Get Involved and Stay Involved in Student Activities

Public Relations Associate, Carnegie Communications

Oct   2011



Earlier this semester, students across the nation most likely flocked their school’s involvement fair and signed up for any club that perked their interests. That’s the easy part. Now comes the challenge: staying involved.

Between websites, directories, and events, colleges and universities make it easy for students to join organizations and clubs as part of their college experience. These services have made it easier than ever for students to learn more about organizations that pertain to their academic, athletic, or social interests.

Students can sign up for club e-mail lists until the cows come home, but let’s face it: the challenge is actually staying involved beyond paying dues and getting a free t-shirt. When you talk to some upperclassmen, you’ll probably hear, “I only went to the first meeting,” or “I get their e-mails, but never went to an event.” Don’t let that happen to you! Here are some pointers to maintain your membership in a club throughout your bustling semester:

Keep a calendar

You already have a planner for your academic work--why not keep one for your extracurricular activities as well? Writing down meetings, events, and deadlines on a calendar, just like you would for classes, is a great way to maintain a consistent schedule and stay involved. If your planner is big enough, combine it with your academic studies so you can delegate your time between homework and studying. To avoid confusion, try color-coordinating by class or assignment type, and applying that same idea to your extracurricular tasks, events, and meetings.

Join with friends

Some students have their own personal motivation to join organizations. For the rest of you, grab a friend! Extracurricular activities are fun, but being involved with an acquaintance or two can be even more enjoyable. If you know someone with a similar interest, join an organization together; and keep each other in tune with updates, meetings, and information. You will remain informed and involved if you have someone else to motivate you, and vice versa. It’s also easier to branch out and meet new people when you have a partner-in-crime to help socialize!


Don’t forget: you’re a student first! Anyone can have an endless list of interests, but that doesn’t mean you should join an organization for every single hobby you have. Take a few steps to research where you want to be involved. Eliminate your choices by not only considering what you love, but how the reputation is for each organization. Your passion may be surfing, but if the surfing club website hasn’t been updated in eight years, then you may want to look into something else. Better yet, take action to re-create a fizzling club or start a new one from scratch. Many schools outline the process of starting a university-recognized organization on their website, so if you want to reach out to students with similar passions, then get up and get going! It would certainly look good on your résumé.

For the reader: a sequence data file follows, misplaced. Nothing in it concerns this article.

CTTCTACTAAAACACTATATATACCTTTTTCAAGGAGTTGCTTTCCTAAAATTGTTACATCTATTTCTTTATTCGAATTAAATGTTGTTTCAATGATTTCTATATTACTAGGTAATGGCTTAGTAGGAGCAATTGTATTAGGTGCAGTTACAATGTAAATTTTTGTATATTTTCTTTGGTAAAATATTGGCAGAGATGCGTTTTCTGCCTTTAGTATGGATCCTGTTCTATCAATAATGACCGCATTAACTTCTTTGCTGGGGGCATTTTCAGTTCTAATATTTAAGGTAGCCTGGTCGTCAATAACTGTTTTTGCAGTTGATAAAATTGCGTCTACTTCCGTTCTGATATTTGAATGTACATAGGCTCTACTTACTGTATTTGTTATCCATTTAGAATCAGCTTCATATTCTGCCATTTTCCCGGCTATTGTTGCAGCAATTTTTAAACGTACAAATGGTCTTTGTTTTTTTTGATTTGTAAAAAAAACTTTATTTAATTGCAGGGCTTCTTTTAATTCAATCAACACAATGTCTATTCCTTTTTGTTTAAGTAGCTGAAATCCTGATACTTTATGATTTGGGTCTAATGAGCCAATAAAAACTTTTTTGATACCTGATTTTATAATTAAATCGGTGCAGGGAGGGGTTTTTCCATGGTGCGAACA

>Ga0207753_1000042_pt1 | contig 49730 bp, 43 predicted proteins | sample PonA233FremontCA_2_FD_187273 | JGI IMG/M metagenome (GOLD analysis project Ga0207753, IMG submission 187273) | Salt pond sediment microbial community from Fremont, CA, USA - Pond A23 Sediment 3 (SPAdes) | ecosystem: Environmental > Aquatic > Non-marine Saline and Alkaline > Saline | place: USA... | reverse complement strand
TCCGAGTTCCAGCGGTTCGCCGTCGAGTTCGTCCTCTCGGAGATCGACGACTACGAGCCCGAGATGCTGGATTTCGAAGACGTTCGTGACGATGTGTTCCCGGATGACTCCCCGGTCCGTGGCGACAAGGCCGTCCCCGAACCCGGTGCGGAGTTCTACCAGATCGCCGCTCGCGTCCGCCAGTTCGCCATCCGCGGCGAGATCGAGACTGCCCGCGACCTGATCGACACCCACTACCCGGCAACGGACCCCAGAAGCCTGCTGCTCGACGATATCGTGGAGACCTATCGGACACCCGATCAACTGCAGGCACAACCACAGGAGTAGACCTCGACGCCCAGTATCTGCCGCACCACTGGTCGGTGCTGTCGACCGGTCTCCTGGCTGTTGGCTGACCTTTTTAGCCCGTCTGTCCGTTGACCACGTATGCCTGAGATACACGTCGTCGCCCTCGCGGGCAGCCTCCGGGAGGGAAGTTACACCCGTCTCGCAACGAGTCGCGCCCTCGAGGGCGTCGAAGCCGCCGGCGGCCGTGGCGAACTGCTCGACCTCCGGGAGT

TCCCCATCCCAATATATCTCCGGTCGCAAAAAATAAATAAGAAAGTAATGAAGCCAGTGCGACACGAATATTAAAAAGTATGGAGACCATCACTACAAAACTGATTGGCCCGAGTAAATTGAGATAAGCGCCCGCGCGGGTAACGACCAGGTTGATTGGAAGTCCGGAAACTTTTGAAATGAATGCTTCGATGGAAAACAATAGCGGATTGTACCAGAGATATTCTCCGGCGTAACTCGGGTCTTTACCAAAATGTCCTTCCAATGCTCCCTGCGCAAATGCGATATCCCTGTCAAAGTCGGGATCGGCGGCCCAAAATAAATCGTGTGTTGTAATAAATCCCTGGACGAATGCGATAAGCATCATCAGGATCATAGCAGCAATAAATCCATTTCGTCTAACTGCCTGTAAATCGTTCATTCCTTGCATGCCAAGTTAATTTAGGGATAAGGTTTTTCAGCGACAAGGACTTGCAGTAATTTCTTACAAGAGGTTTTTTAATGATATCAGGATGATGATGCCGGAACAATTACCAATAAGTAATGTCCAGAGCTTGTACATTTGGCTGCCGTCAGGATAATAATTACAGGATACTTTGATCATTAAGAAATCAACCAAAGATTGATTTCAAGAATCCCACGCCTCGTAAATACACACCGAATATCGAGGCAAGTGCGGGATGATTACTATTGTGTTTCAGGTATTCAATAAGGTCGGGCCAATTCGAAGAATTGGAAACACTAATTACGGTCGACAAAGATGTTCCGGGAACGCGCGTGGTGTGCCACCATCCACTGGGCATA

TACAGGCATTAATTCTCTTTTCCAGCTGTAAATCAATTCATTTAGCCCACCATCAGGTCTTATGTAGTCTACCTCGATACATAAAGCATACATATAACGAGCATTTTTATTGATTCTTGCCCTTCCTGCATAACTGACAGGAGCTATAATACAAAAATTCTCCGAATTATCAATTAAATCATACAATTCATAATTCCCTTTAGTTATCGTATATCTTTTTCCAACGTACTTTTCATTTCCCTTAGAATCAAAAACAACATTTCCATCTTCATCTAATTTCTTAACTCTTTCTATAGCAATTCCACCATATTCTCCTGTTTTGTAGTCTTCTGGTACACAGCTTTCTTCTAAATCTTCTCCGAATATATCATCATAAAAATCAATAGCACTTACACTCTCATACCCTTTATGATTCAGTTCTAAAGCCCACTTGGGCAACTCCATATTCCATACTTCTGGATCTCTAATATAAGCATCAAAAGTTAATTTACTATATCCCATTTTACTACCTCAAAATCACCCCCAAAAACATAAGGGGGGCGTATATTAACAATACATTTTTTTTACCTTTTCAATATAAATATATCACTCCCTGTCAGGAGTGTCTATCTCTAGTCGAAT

Dive in

Speaking of your résumé, the best way to stay involved is to dive in head-first to these organizations and take on a position related to your interests. It’s one thing to just be a member, but for a great learning experience, try running for office. Though it’s a major time commitment, it’s a great, hands-on approach to take on a leadership role and try to make positive changes for the club and its participants. If you’re in a club that isn’t related to your field, take on a position or task related to the industry you plan on entering; for example, if you want to be a graphic designer, help out designing t-shirts or updating website graphics. That way, you’re having fun all while pumping up your résumé.

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About Catherine Seraphin

Catherine Seraphin

Catherine Seraphin is the Digital Media Project Manager at Harvard University, formerly the Assistant Editor, Online Specialist for Carnegie Communications. Catherine graduated from Penn State University with a degree in journalism, a minor in English, and course concentrations in business. She was previously an in-depth arts reporter for Penn State’s student-run newspaper, The Daily Collegian, and interned as a features reporter at a paper based in Southern Massachusetts. Catherine previously had a full-year internship with a well-known higher education PR firm. Her favorite experiences during college include her two years as a resident assistant and her involvement in THON, the largest student-run philanthropy in the world. There, she was on the PR committee that helped THON become the third most tweeted topic worldwide. When she isn’t working, you can find Catherine shopping, reading, running, or updating her social media pages.

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